Flight attendants sue Boeing, claim injury from engine fumes – SFGate

“I remember walking down the aisle and just gripping the seatbacks because I felt like I was going to fall over”, one of the flight attendants who is a plaintiff in the lawsuit, Vanessa Woods, told the paper.


Williams, then a veteran American Airlines flight attendant of 17 years, noticed a ‘misty haze type of smoke’ on Flight 843 as it taxied toward a gate in Dallas, Texas.

Paramedics rushed all four – who were sick, disoriented and struggling to concentrate – to the hospital.

She said she suffered from fatigue, tremors, memory loss and concentration problems and was unable to return to work.

They say that company documents suggest Boeing knew of the risk that bleed air could contain risky byproducts of burning engine oil.

Nearly all commercial planes suck in air via the engines to maintain the pressurized passenger area. Similar complaints have been heard from other airlines and the issue is taking on some urgency after air ventilation problems are being blamed for two United Kingdom pilot deaths, NBC News’ Tom Costello told WTOP Tuesday. They attendants claim that their problems were created by toxic fumes which were coming through the vents. However, the lawsuit claims that Boeing “poisoned” the crew and its failure to warn anybody about the dangers of toxic cabin air were fraudulent and negligent. In April, a British coroner found “symptoms consistent with exposure to organo-phosphate compounds in the aircraft cabin air”. However, a spokeswoman reportedly said the FAA is concerned that contaminants can seep in if certain equipment fails. “And I think the manufacturers should be rethinking their systems and designing them in a way that won’t put people at risk”.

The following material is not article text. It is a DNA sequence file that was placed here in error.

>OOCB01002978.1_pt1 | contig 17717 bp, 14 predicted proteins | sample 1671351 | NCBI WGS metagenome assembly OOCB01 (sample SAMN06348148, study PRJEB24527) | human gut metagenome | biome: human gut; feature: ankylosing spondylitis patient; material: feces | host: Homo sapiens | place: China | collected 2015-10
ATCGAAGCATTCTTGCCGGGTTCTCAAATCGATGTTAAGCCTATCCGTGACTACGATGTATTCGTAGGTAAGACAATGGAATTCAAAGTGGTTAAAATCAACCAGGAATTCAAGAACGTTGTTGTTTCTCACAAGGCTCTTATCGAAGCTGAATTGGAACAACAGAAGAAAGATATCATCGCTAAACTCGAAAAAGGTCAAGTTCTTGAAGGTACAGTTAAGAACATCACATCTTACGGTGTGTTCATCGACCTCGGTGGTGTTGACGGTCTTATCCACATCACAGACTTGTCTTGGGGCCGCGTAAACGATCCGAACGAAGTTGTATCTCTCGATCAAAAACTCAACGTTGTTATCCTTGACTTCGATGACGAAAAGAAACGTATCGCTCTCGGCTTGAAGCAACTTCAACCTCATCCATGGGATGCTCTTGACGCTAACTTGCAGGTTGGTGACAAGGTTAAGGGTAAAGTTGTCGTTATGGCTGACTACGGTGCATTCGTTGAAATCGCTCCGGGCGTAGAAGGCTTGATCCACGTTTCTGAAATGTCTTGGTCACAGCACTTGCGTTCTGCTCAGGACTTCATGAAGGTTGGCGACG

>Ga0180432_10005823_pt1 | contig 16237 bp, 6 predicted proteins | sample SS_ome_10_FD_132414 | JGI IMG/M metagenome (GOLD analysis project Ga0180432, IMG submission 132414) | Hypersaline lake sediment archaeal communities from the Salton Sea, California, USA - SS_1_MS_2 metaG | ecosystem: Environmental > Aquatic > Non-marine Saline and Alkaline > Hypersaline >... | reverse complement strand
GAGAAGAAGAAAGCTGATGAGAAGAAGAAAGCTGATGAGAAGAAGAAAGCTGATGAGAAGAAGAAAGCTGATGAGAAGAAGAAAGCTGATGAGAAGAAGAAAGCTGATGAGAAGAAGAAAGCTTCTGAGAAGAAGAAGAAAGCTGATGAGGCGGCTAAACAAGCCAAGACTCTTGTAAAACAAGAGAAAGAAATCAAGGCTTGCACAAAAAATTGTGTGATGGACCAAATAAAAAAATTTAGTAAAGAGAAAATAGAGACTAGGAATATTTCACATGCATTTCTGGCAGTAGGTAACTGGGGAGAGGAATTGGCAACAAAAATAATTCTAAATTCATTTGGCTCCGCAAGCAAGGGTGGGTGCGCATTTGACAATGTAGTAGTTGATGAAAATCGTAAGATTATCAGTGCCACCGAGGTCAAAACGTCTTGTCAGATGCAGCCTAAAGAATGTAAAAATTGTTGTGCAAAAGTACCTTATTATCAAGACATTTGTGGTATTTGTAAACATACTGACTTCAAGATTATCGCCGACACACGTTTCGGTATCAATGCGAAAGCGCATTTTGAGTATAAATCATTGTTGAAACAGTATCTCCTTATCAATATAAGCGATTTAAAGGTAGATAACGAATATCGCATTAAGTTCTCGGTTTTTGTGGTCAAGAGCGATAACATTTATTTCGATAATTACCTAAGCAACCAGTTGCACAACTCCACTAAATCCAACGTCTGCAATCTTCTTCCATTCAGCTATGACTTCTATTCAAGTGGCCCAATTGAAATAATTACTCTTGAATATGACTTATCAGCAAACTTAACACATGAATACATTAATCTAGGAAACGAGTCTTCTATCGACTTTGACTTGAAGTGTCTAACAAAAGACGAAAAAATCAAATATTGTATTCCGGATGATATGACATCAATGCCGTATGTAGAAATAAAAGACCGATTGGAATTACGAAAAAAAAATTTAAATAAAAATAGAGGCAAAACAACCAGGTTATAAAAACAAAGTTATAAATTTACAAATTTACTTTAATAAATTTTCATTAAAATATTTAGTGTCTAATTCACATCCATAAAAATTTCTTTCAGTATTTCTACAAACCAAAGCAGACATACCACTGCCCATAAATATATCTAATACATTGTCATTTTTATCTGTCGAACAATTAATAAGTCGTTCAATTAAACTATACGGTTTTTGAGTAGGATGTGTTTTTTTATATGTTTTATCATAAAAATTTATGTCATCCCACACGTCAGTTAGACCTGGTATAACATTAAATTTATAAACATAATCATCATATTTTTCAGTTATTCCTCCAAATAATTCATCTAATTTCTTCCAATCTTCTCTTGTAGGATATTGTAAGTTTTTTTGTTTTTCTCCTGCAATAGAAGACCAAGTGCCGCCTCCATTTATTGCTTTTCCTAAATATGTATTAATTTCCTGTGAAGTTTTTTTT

Boeing, the world’s largest aircraft builder, has been sued before and settled, NBC News reports.

Boeing declined to comment on this suit to NBC News, but did say “cabin air is safe to breathe. To date, cabin air quality research conducted by independent researchers, universities, industry and government agencies has shown that contaminant levels are generally low and that health and safety standards are met”.

Boeing also says it’s looking for ways to improve its planes and cabin air is one of many subjects it’s studying.

The flight attendants allege that on a flight from Boston to San Diego on July 12, 2013, the air drawn from the engine on their Boeing 737 was contaminated by harmful fumes. Circuit Court, accuses Boeing planes of having defects with its “bleed-air” systems that make the company responsible for health problems that were experienced by the flight attendants.




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